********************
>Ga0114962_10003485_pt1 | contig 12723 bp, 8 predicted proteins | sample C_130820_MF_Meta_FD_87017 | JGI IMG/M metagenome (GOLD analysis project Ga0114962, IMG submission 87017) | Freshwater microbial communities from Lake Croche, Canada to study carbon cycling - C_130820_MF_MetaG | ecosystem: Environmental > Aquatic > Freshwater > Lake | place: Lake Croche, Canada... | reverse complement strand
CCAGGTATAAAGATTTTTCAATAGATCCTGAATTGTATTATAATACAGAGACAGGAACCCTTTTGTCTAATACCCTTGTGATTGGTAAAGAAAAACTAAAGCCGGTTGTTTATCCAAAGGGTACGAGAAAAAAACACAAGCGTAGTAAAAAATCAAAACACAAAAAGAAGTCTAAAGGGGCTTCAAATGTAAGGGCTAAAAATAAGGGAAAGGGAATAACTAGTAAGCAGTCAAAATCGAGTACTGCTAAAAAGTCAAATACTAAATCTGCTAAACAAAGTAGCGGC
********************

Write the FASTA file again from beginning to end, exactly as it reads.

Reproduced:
>Ga0114962_10003485_pt1 | contig 12723 bp, 8 predicted proteins | sample C_130820_MF_Meta_FD_87017 | JGI IMG/M metagenome (GOLD analysis project Ga0114962, IMG submission 87017) | Freshwater microbial communities from Lake Croche, Canada to study carbon cycling - C_130820_MF_MetaG | ecosystem: Environmental > Aquatic > Freshwater > Lake | place: Lake Croche, Canada... | reverse complement strand
CCAGGTATAAAGATTTTTCAATAGATCCTGAATTGTATTATAATACAGAGACAGGAACCCTTTTGTCTAATACCCTTGTGATTGGTAAAGAAAAACTAAAGCCGGTTGTTTATCCAAAGGGTACGAGAAAAAAACACAAGCGTAGTAAAAAATCAAAACACAAAAAGAAGTCTAAAGGGGCTTCAAATGTAAGGGCTAAAAATAAGGGAAAGGGAATAACTAGTAAGCAGTCAAAATCGAGTACTGCTAAAAAGTCAAATACTAAATCTGCTAAACAAAGTAGCGGC